The methods developed for the influenza inhibitor protein design, Baker said, could be "a powerful route to inhibitors or binders for any surface patch on any desired target of interest." For example, if a new disease pathogen arises, scientists could figure out how it interacts with human cells or other hosts on a molecular level. Scientists could then use protein interface design to generate a diversity of small proteins that they predict would block the pathogen's interaction surface.
Genes for large numbers of the most promising, computer-designed proteins could be tested using yeast cells. After further molecular chemistry studies to find the best binding among those proteins, those could be re-programmed in the lab to undergo mutations, and all the mutated forms could be stored in a "library" for an in-depth analysis of their amino acids, molecular architecture and energy bonds. Advanced technologies would allow the scientists to quickly thumb through the library to pick out those tiny proteins that clung to the pathogen surface target with pinpoint accuracy. The finalists would be selected from this pool for excelling at stopping the pathogen from attaching to, entering and infecting human or animal cells.
The use of deep sequencing, the same technology now used to sequence human genomes cheaply, was especially crucial in creating detailed maps relating sequencing to function. These maps were used to reprogram the design to achieve a more precise interaction between the inhibitor protein and the virus molecule. It also enabled the scientists, they said, "to leapfrog over bottlenecks" to improve the activity of the binder. They were able to see how small contributions from many tiny changes in the protein, too difficult to spot individually, could together create a binder with better attachment strength.
"We anticipate that our approach combining computational design followed by comprehensive energy landscape mapping," Baker said, "will be widely useful in generating high-affinity and high-specificity binders to a broad range of targets for use in therapeutics and diagnostics."
See: Timothy A. Whitehead1,‡, Aaron Chevalier1, Yifan Song1, Cyrille Dreyfus2, Sarel J. Fleishman1, ‡ ‡, Cecilia De Mattos3, Chris A. Myers3, Hetunandan Kamisetty1, Patrick Blair3, Ian A. Wilson2, and David Baker1,*, “Optimization of affinity, specificity and function of designed influenza inhibitors using deep sequencing,” Nat. Biotech. 30(6), 543 (6 June 2012). DOI:10.1038/nbt.2214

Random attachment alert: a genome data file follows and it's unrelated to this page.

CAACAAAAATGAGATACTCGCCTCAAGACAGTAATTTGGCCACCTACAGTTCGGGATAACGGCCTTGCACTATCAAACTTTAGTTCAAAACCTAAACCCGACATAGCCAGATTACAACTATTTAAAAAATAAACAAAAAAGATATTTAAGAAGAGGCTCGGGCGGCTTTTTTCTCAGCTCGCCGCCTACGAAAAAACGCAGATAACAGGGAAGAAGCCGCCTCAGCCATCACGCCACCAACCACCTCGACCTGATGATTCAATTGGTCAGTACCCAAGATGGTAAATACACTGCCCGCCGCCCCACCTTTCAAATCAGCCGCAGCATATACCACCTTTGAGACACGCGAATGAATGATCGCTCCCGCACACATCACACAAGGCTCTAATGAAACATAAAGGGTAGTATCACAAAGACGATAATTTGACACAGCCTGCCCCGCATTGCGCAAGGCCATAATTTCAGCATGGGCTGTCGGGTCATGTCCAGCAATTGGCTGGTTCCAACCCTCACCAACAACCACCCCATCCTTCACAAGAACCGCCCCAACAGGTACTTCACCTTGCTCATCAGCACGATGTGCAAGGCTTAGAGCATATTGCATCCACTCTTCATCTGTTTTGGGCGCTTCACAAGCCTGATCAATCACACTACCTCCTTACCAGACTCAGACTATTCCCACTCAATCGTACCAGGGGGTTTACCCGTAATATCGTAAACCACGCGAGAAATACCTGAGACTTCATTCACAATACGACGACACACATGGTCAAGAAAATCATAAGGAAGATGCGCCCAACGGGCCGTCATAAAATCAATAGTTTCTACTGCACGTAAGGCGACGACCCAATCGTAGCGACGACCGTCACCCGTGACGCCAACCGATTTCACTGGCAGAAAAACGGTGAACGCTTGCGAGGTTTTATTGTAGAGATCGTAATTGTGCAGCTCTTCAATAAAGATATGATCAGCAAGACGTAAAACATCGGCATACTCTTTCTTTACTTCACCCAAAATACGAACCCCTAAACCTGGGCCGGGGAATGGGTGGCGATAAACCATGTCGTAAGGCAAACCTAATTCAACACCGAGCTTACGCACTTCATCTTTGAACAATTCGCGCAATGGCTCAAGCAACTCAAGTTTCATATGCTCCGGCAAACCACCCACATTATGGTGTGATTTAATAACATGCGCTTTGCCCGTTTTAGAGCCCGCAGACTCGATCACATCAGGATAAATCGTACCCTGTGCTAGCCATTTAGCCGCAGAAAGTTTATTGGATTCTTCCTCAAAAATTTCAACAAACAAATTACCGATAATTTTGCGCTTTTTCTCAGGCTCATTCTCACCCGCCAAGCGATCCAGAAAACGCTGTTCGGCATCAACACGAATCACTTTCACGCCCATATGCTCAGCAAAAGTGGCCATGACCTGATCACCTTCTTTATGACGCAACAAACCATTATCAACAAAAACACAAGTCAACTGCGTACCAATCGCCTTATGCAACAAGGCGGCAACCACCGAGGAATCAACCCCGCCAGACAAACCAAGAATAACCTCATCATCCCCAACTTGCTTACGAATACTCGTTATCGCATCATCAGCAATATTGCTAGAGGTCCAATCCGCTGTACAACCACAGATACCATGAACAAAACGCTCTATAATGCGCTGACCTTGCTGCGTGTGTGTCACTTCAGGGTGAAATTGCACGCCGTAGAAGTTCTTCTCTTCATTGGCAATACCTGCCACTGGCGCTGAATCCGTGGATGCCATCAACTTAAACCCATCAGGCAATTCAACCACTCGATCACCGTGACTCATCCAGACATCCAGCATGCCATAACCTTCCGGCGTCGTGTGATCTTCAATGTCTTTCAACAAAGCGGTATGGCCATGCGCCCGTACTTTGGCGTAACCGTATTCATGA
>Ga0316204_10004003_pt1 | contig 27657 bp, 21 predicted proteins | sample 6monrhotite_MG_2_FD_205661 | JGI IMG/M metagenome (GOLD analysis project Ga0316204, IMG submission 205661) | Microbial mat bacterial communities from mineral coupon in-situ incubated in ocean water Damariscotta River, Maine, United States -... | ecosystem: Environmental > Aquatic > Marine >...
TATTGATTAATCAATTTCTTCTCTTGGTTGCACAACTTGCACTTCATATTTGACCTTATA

Author affiliations: 1University of Washington, 2The Scripps Research Institute, 3Naval Health Research Center. Present addresses: ‡Michigan State University, ‡ ‡Weizmann Institute of Science
This work was funded by Defense Advanced Research Projects Agency (DARPA) and the Defense Threat Reduction Agency (DTRA), and U.S. National Institutes of Health, National Institute of Allergy and Infectious Diseases, and National Institute of General Medical Sciences. Use of the GM/CA facility has been funded in whole or in part with Federal funds from the National Cancer Institute (Y1-CO-1020) and the National Institute of General Medical Sciences (Y1-GM-1104). Use of the Advanced Photon Source was supported by the U.S. Department of Energy, Basic Energy Sciences, Office of Science, under contract No. DE-AC02-06CH11357.
The Advanced Photon Source at Argonne National Laboratory is one of five national synchrotron radiation light sources supported by the U.S. Department of Energy’s Office of Science to carry out applied and basic research to understand, predict, and ultimately control matter and energy at the electronic, atomic, and molecular levels, provide the foundations for new energy technologies, and support DOE missions in energy, environment, and national security. To learn more about the Office of Science x-ray user facilities, visit http://science.energy.gov/user-facilities/basic-energy-sciences/.